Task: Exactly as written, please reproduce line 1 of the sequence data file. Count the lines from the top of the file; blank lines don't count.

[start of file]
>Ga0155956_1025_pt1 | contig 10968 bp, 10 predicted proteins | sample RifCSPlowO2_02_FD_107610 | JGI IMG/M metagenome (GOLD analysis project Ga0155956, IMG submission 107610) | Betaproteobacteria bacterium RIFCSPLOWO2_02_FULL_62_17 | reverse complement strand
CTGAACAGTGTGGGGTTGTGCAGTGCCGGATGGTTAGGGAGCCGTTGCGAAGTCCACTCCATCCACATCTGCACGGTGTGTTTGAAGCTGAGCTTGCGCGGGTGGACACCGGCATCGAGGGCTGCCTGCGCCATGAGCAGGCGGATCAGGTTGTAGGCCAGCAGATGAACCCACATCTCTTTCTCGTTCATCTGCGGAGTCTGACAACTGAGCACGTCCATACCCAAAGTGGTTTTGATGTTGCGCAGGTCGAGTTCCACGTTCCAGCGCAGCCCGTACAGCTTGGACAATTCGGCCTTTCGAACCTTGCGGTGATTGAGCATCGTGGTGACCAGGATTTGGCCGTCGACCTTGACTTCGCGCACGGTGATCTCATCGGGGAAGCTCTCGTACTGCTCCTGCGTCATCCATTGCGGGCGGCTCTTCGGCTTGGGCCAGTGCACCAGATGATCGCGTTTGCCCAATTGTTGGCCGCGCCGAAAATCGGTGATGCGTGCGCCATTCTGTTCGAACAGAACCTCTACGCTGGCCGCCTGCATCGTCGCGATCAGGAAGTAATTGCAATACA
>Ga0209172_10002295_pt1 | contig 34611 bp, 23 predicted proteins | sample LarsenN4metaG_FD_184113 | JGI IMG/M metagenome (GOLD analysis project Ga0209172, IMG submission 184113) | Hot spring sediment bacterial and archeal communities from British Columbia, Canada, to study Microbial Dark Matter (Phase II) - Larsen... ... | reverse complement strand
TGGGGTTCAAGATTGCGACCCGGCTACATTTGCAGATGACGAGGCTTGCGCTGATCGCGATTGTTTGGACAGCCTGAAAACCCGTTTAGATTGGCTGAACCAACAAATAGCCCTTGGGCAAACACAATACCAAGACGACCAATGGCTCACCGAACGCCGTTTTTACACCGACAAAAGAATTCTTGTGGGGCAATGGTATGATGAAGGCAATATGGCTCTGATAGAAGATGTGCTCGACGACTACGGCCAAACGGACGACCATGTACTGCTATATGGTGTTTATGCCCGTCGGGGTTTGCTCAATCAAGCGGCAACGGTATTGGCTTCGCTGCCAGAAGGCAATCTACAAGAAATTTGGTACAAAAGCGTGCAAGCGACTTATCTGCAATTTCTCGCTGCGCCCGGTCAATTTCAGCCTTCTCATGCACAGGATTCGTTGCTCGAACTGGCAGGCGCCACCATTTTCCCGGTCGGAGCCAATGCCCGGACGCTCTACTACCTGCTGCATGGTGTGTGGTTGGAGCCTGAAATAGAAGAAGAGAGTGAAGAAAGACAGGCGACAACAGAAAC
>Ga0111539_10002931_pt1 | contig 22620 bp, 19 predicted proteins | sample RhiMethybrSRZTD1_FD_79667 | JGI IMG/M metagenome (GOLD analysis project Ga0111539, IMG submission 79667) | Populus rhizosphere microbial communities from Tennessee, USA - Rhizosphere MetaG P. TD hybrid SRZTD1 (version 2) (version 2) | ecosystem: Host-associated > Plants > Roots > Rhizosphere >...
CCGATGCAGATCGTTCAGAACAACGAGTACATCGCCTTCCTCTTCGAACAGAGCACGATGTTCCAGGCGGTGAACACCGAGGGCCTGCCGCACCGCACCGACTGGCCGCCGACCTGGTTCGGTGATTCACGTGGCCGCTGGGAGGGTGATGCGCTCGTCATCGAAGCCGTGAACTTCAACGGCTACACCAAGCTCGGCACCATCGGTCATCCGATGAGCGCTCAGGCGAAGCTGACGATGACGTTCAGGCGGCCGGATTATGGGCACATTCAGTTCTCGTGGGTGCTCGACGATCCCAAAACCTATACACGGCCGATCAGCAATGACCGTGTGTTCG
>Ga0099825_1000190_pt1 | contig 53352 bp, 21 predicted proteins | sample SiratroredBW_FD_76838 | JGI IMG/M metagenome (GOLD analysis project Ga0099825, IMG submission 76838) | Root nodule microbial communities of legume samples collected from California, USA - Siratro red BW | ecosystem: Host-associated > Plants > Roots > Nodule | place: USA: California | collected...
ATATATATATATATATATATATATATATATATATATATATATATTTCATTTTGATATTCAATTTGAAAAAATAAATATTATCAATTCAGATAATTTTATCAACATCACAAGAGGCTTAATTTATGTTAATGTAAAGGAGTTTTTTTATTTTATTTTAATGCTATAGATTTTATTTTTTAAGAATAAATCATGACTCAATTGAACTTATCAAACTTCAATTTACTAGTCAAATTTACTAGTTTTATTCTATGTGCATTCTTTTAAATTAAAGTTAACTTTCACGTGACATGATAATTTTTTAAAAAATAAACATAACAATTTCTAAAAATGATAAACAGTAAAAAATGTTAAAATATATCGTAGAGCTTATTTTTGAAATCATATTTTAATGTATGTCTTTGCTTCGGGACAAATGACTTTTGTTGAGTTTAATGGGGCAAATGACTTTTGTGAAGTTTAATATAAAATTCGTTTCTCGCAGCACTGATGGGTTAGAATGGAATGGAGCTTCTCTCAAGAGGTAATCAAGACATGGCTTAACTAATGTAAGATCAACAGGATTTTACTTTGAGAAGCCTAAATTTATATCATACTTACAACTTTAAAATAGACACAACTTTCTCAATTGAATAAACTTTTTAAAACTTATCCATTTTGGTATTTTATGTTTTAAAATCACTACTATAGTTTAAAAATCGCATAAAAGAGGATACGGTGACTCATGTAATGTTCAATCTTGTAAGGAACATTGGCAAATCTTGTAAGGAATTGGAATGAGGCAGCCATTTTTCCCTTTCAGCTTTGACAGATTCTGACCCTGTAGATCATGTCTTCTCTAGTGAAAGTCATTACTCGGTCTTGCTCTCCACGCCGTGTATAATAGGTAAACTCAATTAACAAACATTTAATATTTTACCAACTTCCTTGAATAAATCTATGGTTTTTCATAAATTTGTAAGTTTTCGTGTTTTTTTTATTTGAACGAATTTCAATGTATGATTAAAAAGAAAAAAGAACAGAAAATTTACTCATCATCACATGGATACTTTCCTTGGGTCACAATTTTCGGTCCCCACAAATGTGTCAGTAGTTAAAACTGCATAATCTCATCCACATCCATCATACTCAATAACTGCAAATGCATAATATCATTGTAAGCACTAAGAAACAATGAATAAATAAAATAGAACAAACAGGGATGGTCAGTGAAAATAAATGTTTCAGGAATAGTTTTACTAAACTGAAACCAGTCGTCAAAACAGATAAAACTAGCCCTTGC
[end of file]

>Ga0155956_1025_pt1 | contig 10968 bp, 10 predicted proteins | sample RifCSPlowO2_02_FD_107610 | JGI IMG/M metagenome (GOLD analysis project Ga0155956, IMG submission 107610) | Betaproteobacteria bacterium RIFCSPLOWO2_02_FULL_62_17 | reverse complement strand